Leaves Of Glass (Theatre Review)

Leaves Of Glass (Theatre Review)


An elder brother remembers family incidents and circumstances in a completely different way from his younger sibling; there is no denying that something has occurred but the details are radically different. The two men live within the certainty of their own truths, yet how can they both be right? Is it the slipperiness of memory which is at work or something more sinisterly calculating? No, this is not an examination of the back story of a certain pair of royal princes but that of the protagonists in Philip Ridley’s 2007 play Leaves of Glass, currently in its first major revival at the Park Theatre in north London from production company Lidless Theatre.


Steven and Barry come from solid Eastend stock, both working for the former’s graffiti removal company. They are both haunted by the painful memory of their father’s suicide. Even so, Steven, seems on top of his life – successful business, nice house, elegant wife, baby on the way, doting mother. Meanwhile Barry is on the edge as a puke stained alcoholic, grimly trying to marshal his latent artistic talents and causing the business some problems when he fails to remove designs which he deems fall into the sphere of art. Throughout the course of the play, however, Ridley slowly but surely reverses their positions as the wheel of fortune inexorably spins. Barry foreswears the booze and starts to get his life back together.  Meanwhile Steven’s repressions come bursting through, triggered by a car accident involving a young child. And there is plenty of collateral damage on the way. Mum Liz is, much to her dismay, rehoused and Steven’s wife  Debbie suddenly ups and leaves the marital home. This is either because of the possibly literal rats in the cellar; or is it the metaphorical ones that manifest themselves in the form of past abuse and current domestic violence? Barry is convinced, on, he claims, Debbie’s own say so, that it is the latter; his brother is equally assertive that it is merely the former. Liz becomes piggy in the middle as her sons trade vitriol and eventually blows. In a shiver inducing moment she rounds on them and cries “How can you tell such lies?” Clever positioning leaves the audience uncertain as to which of her sons she is addressing; probably/possibly both of them.

Eventually the rats (both literal and metaphorical) have to be confronted and Ridley places his denouement in the darkened cellar where the brothers face up to each other and their shared past. This, in particular, is a riveting and horrifically realised piece of writing, directing and acting with Ned Costello and Joseph Potter giving powerful and sustained performances of vitriol, pain, catharsis and a despairing resolution to proceedings. Costello (never off stage) is a revelation as the outwardly respectable but inwardly flailing Steven. It is said of him “You believe him cos he wraps all the painful stuff in feathers and flowers. Makes it all safe and cosy. You can’t feel the broken glass inside.” Actually, in Costello’s performance you really can feel it. Potter, as Barry, follows his Offie winning turn in Ridley’s The Poltergeist (another tortured artist at odds with life) with a further compelling, mesmeric and subtly shifting character study which demonstrates his complete compatibility with the writer’s oeuvre. (Let’s hope he gets to do The Pitchfork Disney real soon). Although this is primarily the tale of the two brothers there is also excellent work from Katie Buchholz as Debbie and Kacey Ainsworth as Liz. The latter was apparently an eleventh hour replacement but more than holds her own with a fully realised authentic characterisation.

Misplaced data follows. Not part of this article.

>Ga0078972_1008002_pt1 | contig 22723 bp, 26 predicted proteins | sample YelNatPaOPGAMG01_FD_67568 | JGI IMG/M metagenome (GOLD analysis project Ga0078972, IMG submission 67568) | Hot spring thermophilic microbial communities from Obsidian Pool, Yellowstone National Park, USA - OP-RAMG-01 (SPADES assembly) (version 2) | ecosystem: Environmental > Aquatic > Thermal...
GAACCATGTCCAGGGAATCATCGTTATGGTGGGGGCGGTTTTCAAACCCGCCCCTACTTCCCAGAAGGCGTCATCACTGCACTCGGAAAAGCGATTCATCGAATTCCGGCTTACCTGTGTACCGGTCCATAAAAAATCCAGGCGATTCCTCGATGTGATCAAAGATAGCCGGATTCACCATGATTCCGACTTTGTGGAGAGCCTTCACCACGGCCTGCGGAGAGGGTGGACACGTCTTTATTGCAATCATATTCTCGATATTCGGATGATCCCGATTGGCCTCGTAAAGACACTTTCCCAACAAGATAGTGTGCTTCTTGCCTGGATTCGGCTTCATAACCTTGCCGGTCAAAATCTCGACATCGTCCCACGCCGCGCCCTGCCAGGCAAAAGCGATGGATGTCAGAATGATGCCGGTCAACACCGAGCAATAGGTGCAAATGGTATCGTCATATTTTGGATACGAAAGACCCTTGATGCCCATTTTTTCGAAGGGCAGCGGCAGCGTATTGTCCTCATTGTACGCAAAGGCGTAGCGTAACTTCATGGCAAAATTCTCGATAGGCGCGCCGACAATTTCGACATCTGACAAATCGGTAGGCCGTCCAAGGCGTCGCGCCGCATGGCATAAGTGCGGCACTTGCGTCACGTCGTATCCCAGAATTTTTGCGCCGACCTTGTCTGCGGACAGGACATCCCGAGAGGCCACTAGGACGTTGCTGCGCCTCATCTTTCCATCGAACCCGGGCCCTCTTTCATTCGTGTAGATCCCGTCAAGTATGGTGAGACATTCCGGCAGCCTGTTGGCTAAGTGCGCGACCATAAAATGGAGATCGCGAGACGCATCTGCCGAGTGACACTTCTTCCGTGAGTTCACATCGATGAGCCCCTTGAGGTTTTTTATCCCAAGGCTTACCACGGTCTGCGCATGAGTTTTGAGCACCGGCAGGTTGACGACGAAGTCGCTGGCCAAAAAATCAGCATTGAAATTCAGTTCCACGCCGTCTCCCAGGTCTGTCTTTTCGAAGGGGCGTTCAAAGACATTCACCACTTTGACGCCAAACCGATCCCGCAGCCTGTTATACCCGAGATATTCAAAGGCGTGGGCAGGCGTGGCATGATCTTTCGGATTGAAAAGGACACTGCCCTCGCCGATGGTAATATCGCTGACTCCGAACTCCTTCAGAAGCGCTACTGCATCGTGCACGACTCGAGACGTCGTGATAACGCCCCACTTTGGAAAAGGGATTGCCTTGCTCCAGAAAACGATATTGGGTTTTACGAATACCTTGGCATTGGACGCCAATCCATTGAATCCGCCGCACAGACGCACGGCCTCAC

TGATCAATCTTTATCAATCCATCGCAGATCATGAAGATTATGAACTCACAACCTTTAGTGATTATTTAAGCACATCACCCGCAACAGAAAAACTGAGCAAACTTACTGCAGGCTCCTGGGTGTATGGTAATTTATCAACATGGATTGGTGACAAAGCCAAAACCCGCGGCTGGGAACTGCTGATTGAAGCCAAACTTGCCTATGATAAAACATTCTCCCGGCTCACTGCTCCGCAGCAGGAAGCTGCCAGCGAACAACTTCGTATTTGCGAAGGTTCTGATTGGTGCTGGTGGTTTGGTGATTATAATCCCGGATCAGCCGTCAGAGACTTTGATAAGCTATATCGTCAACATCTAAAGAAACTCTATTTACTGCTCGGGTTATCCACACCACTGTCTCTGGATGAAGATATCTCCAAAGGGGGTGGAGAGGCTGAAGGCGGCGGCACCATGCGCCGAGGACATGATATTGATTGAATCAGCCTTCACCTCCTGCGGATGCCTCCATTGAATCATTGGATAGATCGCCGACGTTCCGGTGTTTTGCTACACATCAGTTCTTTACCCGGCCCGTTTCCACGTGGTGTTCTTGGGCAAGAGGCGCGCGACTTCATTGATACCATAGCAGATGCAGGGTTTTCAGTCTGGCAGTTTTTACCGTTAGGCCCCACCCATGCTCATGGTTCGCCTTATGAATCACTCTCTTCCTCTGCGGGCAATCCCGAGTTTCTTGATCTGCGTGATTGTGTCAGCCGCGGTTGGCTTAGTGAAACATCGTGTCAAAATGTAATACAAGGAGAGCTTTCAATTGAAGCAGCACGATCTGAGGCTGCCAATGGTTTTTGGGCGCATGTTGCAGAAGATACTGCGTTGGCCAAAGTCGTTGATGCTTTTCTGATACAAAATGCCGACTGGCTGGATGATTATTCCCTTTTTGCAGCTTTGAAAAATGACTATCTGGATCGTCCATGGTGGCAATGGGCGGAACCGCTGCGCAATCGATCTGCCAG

The production design by Kit Hinchcliffe has a very clean and streamlined aesthetic; four black benches are manipulated into various configurations on a black reflective floor and only essential props appear. Alex Lewer’s moody lighting lends a great deal of atmosphere, particularly in the candlelit cellar showdown and sound designer Sam Glossop’s audio contributions enhance the repressed sense of menace which pervades. Lawrence Carmichael’s fight sequences are fully convincing and particularly laudable given the in the round staging where it is not easy to disguise the physical trickery. The  direction of Max Harrison mines all the possibilities of the text and makes excellent use of the intimate space. While arena staging isn’t to everyone’s taste I thought it worked well here and the restless movement this necessitated kept things appropriately frantic and vibrant.


As might be expected, Ridley’s dense text is poetically ripe with metaphor and allusion which is of equal or even greater importance than the actual narrative. The multiple references to glass in all its states pervades the play reminding us that the comparative instability of shifting sand can be readily transformed into the immutability of a substance famed for its variety of uses but also of its extreme fragility and even potential deadliness. Liz’s collection of glittering glass figurines is systematically smashed; it is a trope also used in Tennessee Williams’ The Glass Menagerie but none the less effective for that. Glass is relatively strong but also extremely brittle just like Ridley’s characters. It can both accurately reflect and subtly distort just like their memories. Above all it can be both translucent and opaque, something which Ridley’s play and this taut revival make manifest. Recommended.

Production photos by Mark Senior

Leaves Of Glass is currently at the Park Theatre – click here . It then travels to the Yvonne Arnaud Theatre, Guildford (15 – 17 June) and  Manchester’s Hope Mill Theatre (10 – 16 July)

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